State Auditor Mike Foley spotlighted some eye-popping numbers in his report on the high cost of health insurance coverage for state employees.
Officials in the executive branch were defensive. Fortunately, state legislators said they plan to address the issue.
It’s about time somebody did. Apparently this elephant has been in the Statehouse for a long time with no one willing to talk about it.
Among the findings:
* By 2011, the annual cost of insurance was almost $12,000 more than the national average.
* According to a 2009 study of the National Conference of State Legislatures, Nebraska’s monthly program costs exceed those of all other state employee insurance plans nationwide.
* The annual premium cost for state employees was $24,673. By comparison, the annual premium cost for employees at the University of Nebraska was $14,844. For the City of Lincoln the figure was $14,233.
The audit also singled out the case of a state employee who has not worked for the state for 17 years as “a particularly egregious example of ineffective oversight” by the Department of Administrative Services.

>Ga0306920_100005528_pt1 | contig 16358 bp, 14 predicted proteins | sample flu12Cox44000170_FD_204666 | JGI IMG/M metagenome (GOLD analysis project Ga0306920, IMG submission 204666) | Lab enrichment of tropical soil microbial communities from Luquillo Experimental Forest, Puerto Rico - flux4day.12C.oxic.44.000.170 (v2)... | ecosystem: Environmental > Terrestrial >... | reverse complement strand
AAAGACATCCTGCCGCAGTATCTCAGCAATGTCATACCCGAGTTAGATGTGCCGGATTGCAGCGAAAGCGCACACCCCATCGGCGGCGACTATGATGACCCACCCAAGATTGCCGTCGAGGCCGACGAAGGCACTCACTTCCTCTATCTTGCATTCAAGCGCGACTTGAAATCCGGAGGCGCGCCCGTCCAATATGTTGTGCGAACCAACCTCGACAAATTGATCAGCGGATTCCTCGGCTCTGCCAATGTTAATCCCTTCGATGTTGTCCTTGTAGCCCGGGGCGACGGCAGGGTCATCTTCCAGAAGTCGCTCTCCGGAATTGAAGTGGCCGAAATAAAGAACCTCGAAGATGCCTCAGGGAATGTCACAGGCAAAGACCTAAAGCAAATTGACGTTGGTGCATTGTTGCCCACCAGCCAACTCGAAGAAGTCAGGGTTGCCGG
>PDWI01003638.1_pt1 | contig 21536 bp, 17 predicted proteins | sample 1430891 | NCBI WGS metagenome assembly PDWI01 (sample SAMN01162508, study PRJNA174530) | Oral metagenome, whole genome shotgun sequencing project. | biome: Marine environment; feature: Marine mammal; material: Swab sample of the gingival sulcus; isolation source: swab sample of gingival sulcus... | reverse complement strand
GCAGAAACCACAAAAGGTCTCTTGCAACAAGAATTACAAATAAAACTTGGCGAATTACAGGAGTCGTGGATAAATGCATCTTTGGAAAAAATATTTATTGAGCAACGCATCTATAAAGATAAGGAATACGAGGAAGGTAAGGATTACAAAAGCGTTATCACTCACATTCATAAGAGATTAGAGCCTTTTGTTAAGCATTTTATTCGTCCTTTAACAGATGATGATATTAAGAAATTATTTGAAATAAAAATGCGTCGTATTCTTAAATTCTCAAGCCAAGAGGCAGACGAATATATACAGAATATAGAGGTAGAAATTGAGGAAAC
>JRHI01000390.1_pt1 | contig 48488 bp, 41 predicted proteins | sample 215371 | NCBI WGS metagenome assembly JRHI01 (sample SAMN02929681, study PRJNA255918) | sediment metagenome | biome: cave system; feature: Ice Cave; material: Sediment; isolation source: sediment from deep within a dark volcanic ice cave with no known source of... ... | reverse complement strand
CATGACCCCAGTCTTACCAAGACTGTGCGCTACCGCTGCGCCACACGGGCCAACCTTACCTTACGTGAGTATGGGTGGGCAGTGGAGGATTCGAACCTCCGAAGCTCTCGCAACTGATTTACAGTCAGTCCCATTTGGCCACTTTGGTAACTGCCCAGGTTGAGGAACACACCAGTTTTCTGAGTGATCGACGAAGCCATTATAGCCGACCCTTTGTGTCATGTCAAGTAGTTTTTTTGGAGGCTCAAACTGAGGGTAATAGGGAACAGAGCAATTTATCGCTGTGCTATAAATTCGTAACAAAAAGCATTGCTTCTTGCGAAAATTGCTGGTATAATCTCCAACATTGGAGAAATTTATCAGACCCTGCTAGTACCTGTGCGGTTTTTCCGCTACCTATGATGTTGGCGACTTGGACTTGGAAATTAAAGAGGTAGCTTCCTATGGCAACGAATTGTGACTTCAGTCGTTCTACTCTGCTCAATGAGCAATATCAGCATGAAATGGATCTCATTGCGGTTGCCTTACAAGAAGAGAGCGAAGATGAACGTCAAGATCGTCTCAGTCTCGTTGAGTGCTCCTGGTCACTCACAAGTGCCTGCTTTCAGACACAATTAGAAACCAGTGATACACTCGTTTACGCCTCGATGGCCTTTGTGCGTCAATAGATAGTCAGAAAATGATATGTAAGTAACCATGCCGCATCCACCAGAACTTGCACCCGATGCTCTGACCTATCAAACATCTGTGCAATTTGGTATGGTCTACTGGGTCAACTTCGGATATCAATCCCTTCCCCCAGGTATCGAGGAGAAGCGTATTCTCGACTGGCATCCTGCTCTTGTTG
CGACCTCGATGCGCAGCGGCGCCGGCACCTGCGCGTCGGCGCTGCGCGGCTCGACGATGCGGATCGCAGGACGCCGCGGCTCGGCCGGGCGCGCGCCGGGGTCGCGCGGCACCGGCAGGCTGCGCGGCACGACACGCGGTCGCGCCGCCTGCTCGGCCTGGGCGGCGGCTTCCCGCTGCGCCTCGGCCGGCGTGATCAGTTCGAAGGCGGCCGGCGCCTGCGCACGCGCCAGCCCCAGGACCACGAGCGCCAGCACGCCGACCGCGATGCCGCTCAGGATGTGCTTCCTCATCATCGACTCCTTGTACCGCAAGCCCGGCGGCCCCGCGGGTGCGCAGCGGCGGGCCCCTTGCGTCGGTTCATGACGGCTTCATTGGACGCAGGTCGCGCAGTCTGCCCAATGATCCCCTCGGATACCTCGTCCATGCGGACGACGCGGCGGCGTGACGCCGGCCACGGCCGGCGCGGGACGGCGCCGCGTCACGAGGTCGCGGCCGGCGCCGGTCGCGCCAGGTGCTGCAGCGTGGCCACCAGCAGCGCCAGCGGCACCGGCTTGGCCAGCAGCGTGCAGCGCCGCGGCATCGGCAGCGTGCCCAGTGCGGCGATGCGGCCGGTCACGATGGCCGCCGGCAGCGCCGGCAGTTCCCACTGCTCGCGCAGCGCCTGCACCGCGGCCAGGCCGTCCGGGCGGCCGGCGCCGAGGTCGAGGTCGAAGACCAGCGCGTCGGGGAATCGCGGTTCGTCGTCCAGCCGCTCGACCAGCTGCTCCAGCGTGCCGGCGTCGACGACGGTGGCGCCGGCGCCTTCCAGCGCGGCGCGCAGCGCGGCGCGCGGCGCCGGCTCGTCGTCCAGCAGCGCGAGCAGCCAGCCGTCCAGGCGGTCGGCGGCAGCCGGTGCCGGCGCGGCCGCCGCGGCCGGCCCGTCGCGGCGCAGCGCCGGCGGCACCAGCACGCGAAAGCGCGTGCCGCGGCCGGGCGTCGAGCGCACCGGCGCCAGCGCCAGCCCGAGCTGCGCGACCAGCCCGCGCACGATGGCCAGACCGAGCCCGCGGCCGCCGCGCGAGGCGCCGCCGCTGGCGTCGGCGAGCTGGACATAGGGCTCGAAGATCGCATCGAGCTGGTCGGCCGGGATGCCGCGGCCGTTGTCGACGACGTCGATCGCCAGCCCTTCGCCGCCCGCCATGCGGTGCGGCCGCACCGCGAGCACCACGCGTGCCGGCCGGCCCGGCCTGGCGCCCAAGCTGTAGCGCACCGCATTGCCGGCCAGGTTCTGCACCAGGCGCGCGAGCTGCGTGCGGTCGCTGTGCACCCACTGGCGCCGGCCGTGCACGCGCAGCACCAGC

DAS Director Carlos Castillo said, however, that the employee was receiving health insurance benefits as a result of an agreement negotiated after a workplace injury left the employee legally blind.
On that particular detail, Castillo might have a point. The employee was not identified in the audit. Little is known about the details of the case, but it sounds sad and tragic.
In any event, that single case is only one among the 29,000 employees and dependents covered by the state. It’s the big picture that’s important.
And, as the report put it, the overall cost of the state health insurance program is “exorbitant.” Premiums paid during 2009-10 exceeded $182 million. The state pays 79 percent of that amount. The remainder is paid by employees.
Reasons for the high costs, the audit report said, included inefficient plan design, excessive administrative expenses and poor program monitoring and control.
Foley said the state could save about $9 million by redesigning its plan to resemble NU’s plan on features such as deductibles and coinsurance.
Castillo reacted combatively to the report, contending that it contained many omissions, mischaracterizations and unfounded assertions. He said that important improvements have been made in the plan since the period covered by the audit report.
Nonetheless, the costs of the state health insurance program are so out of line with similar programs that it’s about time someone blew the whistle. We hope that state senators keep the pressure on state officials to make improvements.